Quicksilver is another open source launcher for macOS. What does this project aim to do differently?
Man, I had no idea Quicksilver was still alive and kicking. I seem to remember it being dead awhile back, which is when I switched to Alfred.
Hmm, I hadn’t heard about this project before. Thanks for the link.
It turns out that there is only one difference between it and spotter - spotter is a cross-platform application which will be released also on windows.
Quicksilver was the app that inspired Alfred, LaunchBar, Gnome-Do, and I think much of the “launcher” market.
It was a fantastic app in its heyday, but unfortunately lost some of it’s quality as macOS progressed and it didn’t quite keep up. It also depended on compiled, typically Objective-C, plugins, which is not how most newer plugin systems are working now, with Node, Python, Lua, etc, being more typical.
I remember using LaunchBar in the Mac OS 7 days (mid-1990s). It well pre-dates Quicksilver.
Apologies, I didn’t know that! Thanks!
Another open source thing like Alfred is Albert, might be worth checking out for further inspiration.
Great app, but looks ugly tbh
I’ve been using Quicksilver for the past 15 years, and I just can’t switch to anything else. I might not be using it’s full potential, but for quickly starting an app or getting me contacts/calculations/files, it’s invaluable.
Part of this gets to a core cognitive bias that is quite pervasive among software engineers – that self-hosting/self-managing/etc is better.
I think this comes from a few places:
For professional open-source maintainers though it’s a lot more like consulting or working in a bigger company, there are priorities, and opportunity cost is a cost, as we are accountable to others in a way that hobbies aren’t. In addition, spending money for someone else to solve a problem cheaper than you can is good business.
I certainly suffer from this bias sometimes, but I do my best to identify it at work, and also to identify when others may be in work mode even if I’m in hobby mode. I’ve also found that treating the development I do “for fun” closer to that which I do at work brings a number of benefits!
It’s also that we like independence. Being dependent on others is always going to be a liability in some sense. Especially if they’re a corporation with a closed, centralised platform.
I think the normalisation of censorship we’re seeing in 2021 is proof of that, whatever your opinion of that may be.
Daniel details the steps the project has taken to mitigate an interruption of service should that occur.
You make a good point about censorship, although I think the average company or open source project taking this into account may be an overreaction.
On the one hand, we’ve seen very few examples of companies/people being denied service in this way, and only for very egregious examples that have hit mainstream media in the US with a wide public audience. This suggests that most of us (non-US, those not inciting coups, etc) have little to worry about.
On the other hand, we see a form of censorship day to day in things like Stripe not taking money for certain kinds of companies (I’m sure there are other examples). These are things we know to be essentially true, and they don’t cause a huge problem, we just work around them and while it’s not great, there are enough options to do so and still make a business.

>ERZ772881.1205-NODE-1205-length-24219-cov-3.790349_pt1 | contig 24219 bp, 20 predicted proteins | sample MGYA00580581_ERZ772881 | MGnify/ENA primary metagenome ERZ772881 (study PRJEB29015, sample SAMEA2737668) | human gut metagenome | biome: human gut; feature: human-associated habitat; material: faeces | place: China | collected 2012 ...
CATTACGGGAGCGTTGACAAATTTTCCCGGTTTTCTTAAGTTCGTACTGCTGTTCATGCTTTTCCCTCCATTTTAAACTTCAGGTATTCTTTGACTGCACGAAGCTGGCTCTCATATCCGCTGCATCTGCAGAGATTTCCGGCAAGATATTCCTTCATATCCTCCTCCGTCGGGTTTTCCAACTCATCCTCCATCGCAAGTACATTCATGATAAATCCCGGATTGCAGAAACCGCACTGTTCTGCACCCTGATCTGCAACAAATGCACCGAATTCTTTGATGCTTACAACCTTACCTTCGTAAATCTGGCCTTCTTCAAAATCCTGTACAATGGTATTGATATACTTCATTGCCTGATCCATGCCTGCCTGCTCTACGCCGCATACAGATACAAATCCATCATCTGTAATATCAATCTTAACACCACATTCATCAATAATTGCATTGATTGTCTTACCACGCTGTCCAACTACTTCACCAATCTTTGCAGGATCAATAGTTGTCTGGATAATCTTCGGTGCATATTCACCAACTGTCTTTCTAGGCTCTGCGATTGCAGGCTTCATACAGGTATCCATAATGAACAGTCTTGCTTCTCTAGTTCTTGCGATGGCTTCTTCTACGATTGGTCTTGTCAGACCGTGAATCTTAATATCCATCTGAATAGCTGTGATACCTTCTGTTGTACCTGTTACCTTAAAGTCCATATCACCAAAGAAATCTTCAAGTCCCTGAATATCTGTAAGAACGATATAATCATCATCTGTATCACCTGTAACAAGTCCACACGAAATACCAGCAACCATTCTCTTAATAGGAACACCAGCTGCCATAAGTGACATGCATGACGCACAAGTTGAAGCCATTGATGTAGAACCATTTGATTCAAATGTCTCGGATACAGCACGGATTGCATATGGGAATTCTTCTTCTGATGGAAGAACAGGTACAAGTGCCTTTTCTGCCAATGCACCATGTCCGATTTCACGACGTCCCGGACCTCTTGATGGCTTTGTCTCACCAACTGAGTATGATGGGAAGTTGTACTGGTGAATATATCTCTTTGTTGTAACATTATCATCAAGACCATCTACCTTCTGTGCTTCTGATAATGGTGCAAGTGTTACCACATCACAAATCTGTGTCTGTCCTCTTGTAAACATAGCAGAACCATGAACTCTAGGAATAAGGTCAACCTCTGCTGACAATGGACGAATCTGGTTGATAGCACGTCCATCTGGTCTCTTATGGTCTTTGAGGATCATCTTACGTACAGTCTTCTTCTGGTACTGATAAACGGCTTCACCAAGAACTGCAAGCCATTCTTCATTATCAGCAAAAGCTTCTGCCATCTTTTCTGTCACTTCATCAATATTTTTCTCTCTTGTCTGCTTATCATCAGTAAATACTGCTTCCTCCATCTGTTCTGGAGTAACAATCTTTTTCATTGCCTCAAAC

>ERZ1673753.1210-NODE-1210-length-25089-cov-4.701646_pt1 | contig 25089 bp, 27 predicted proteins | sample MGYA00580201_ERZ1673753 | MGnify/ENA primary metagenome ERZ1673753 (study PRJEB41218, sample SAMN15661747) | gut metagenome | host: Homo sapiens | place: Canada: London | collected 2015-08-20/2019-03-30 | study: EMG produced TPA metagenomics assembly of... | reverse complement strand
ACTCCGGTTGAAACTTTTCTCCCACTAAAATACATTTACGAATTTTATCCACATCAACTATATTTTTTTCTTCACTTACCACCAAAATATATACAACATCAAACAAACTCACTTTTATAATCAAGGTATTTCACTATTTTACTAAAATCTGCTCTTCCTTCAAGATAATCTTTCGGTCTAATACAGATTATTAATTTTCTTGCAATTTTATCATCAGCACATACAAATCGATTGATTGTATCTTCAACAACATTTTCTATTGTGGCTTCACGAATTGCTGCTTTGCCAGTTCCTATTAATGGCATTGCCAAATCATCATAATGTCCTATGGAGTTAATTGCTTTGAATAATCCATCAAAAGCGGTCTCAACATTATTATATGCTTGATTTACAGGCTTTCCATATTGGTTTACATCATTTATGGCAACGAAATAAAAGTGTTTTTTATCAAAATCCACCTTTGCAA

I liked this article, I thought it was well-written, and I learned a few things.
I was a bit surprised that they didn’t touch on the thing I see that’s most discussed about Elm, which is the state and future of development. Perhaps they thought it was out of scope, or talked about enough elsewhere.
It’s been 15 months since the last Elm release (0.19.1) and the Github pulse for the repo looks like it’s barely beating (I don’t want to read too much into that). Are there Elm developers here? What’s your take on this?
There was a thread on that last year, but I do not know how much of that has changed since then:
Really glad I read that. Thanks!
Not an Elm developer (used to use it, slowly removing it from our codebase), but I believe Elm development is done significantly in private, so code is only typically visible upon release. Because of this it does look dead between releases.
I gather the reason for this is something akin to creative control, not wanting to over-promise or set the wrong expectations, things like that. It’s an interesting take on open source culture, and @srid’s comment links to a good rebuttal to it, however I’ve also found hearing it direct from the Elm developers to be a fairly convincing argument at times.
I can think of some (but very few) other projects successfully following this mode - sqlite comes to mind. I think it requires a very particular sort of core team.
used to use it, slowly removing it from our codebase
used to use it, slowly removing it from our codebase
Thanks for your comment, would you mind elaborating on why you’re slowly removing it? I’ve always thought it looked like a lovely language, but it’s really unclear to me at the moment whether it’s got any future outside of teams that are already committed (on one side there’s Typescript, on the other Purescript and Mint; the latter seems like more-actively-developed Elm-alike language)
I’ve written my summary of the CTF and my solutions on my blog too for anyone who might be interested.
This week I’m starting lectures again, and need to choose a research topic for my masters project. I’m thinking about researching the history of NoSQL databases, and comparing/contrasting current implementations and how they are used to try and clarify the good use cases for each.
(The project isn’t my dissertation, it’s basically a big literature review)